2. 2. DOJ Poised to Sue Contractors Who Don’t Report Cyber Breaches - The Deputy Director stated that the DOJ is ready to sue government contractors and any U.S. company who receives U.S. government grant money if they fail to notify the U.S. government of their computer network being breached. They will also be sued if they misrepresent their company’s cybersecurity processes. The DOJ will leverage the “False Claims Act” for their lawsuits.
  3. 3. U.S. to tell critical rail, air companies to report hacks, name cyber chiefs - The Transportation Security Administration will introduce regulations that compel most U.S. railroad and airport industries to do three things: (1) improve their cybersecurity processes; (2) identify a chief cyber official and (3) inform the government when their network has been breached and have a draft cyber recovery plan on-hand to recover from the incident.
  4. 4. Text Message Giant Reveals Five-Year Breach - Telecommunications provider Syniverse, which routes text messages for hundreds of telecom customers, has disclosed it was the target of a five-year data breach that has been ongoing since May 2016 and resulted in the exposure of personally identifiable information (PII) belonging to more than 200 Electronic Data Transfer (EDT) customers.
  5. 5. NSA, CISA share guidelines for securing VPNs as hacking groups keep busy – CyberScoop - Cautioning that foreign government-backed hackers are actively exploiting vulnerabilities in virtual private network devices, the National Security Agency and the Department of Homeland Security’s cyber wing on Tuesday published guidelines for securing VPNs. The Guidance: https://media.defense.gov/2021/Sep/28/2002863184/-1/-1/0/CSI_SELECTING-HARDENING-REMOTE-ACCESS-VPNS-20210928.PDF
  6. 6. Unnamed Ransomware gang uses a Python script to encrypt VMware ESXi servers - An unnamed ransomware gang used a custom Python script to target VMware ESXi and encrypt all the virtual machines hosted on the server. According to Sophos researchers, attackers gained access to the targeted network by first logging into a TeamViewer account running on a device on which a domain admin was already logged in, and then leveraged the Advanced IP Scanner to scan the network and identify other potential targets. After identifying potential targets, attackers then used the "Bitvis" SSH client to log onto an ESXi server.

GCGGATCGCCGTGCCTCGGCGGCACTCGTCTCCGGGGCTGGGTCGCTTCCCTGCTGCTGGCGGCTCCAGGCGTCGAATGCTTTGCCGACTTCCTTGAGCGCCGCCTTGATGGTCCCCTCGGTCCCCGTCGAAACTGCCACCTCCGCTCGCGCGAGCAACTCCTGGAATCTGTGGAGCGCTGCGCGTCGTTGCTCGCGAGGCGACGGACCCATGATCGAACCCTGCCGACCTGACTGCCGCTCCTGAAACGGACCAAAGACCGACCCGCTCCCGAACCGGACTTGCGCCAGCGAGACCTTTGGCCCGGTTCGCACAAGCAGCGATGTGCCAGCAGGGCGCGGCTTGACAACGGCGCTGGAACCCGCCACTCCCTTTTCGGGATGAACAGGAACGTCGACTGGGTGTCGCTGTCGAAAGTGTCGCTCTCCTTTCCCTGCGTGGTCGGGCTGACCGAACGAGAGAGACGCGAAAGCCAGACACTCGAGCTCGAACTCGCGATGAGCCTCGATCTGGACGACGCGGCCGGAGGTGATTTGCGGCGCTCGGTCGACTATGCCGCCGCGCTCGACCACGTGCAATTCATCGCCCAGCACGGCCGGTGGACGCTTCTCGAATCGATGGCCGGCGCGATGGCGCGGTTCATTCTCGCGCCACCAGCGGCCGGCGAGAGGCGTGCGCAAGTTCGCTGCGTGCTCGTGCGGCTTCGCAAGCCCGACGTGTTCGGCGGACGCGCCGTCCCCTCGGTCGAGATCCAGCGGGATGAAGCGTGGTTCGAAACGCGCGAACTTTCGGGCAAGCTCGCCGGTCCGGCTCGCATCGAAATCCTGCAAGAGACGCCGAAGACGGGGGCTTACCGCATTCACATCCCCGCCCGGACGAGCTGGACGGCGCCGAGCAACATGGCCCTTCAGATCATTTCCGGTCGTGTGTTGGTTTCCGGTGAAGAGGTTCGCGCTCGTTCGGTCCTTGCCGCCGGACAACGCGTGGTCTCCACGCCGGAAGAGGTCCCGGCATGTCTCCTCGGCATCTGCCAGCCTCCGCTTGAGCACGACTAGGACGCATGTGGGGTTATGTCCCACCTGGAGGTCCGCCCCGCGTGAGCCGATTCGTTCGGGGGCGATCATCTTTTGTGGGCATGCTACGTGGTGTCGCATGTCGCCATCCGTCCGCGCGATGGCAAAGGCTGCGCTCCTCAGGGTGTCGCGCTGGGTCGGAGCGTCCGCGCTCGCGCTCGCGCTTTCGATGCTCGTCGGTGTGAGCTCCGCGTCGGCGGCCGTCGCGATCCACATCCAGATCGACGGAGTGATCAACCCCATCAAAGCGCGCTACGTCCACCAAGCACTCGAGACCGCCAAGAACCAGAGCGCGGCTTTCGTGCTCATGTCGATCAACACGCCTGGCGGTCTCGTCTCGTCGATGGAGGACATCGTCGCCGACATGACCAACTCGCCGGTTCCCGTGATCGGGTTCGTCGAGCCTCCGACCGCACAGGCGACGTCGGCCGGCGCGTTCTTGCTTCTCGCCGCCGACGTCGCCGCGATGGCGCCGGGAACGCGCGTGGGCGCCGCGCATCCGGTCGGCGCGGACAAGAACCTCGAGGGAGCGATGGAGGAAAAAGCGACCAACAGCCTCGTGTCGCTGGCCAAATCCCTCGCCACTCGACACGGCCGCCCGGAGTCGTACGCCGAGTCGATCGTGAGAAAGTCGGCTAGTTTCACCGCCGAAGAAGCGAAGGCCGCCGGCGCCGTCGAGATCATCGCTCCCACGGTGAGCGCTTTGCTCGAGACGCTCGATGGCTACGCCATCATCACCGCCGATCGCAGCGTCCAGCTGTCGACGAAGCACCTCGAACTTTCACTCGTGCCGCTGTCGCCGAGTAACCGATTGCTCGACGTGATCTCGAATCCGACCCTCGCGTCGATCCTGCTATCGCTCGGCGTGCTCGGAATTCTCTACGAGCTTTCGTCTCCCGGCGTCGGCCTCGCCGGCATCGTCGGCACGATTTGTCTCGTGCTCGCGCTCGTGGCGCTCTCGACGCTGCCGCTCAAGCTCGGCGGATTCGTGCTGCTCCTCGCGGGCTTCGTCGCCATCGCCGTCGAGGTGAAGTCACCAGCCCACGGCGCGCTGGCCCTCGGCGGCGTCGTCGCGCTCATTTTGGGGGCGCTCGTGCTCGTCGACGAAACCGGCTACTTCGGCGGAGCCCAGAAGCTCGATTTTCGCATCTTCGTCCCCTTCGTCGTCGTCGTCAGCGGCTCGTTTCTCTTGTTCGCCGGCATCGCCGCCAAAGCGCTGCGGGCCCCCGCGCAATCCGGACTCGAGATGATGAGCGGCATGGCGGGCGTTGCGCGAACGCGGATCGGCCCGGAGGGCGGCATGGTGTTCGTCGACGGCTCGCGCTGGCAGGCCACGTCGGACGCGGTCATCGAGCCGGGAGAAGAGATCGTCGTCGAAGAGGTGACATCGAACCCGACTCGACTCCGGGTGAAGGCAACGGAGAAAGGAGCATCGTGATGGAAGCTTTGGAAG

7. 7. Thousands of Coinbase Users Hit by Phishing Attack — Here’s How to Protect Yourself - Coinbase experienced a breach in the spring of 2021. Nearly six months later, now their customers are being targeted with phishing emails that contain fake embedded URLs to inform the customer that their cryptocurrency account had been locked out and required immediate action. To date, nearly 6000 customers have lost money to this phishing scam, which leveraged flaws in the password recovery, when using SMS, which didn't fully authenticate the request.
  8. 8. Twitch’s source code and streamer payment figures have been leaked following hack - Hackers have accessed Twitch and leaked a vast amount of company data, including proprietary code, creator payouts and the "entirety of Twitch.tv." Twitch confirmed the breach in a tweet Wednesday morning, but did not provide further details. It doesn't appear that information like user passwords, addresses and banking information were revealed, but that can't be ruled out in a future drop. If you have a Twitch account, you should activate two-factor authentication so that bad actors can't log into your account if your password has been stolen.
  9. 9. More details about the October 4 FaceBook outage - FB Engineering's report on what happened. In layperson's terms. BGB/DNS/Physical Access fails - oh my! During one of these routine maintenance jobs, a command was issued with the intention to assess the availability of global backbone capacity, which unintentionally took down all the connections in our backbone network, effectively disconnecting Facebook data centers globally. Our systems are designed to audit commands like these to prevent mistakes like this, but a bug in that audit tool prevented it from properly stopping the command. Our primary and out-of-band network access was down, so we sent engineers onsite to the data centers to have them debug the issue and restart the systems. But this took time, because these facilities are designed with high levels of physical and system security in mind. They’re hard to get into, and once you’re inside, the hardware and routers are designed to be difficult to modify even when you have physical access to them.
Tyler Robinson
Tyler Robinson
Director of Offensive Security & Research at Trimarc and Founder & CEO of Dark Element at Trimarc Security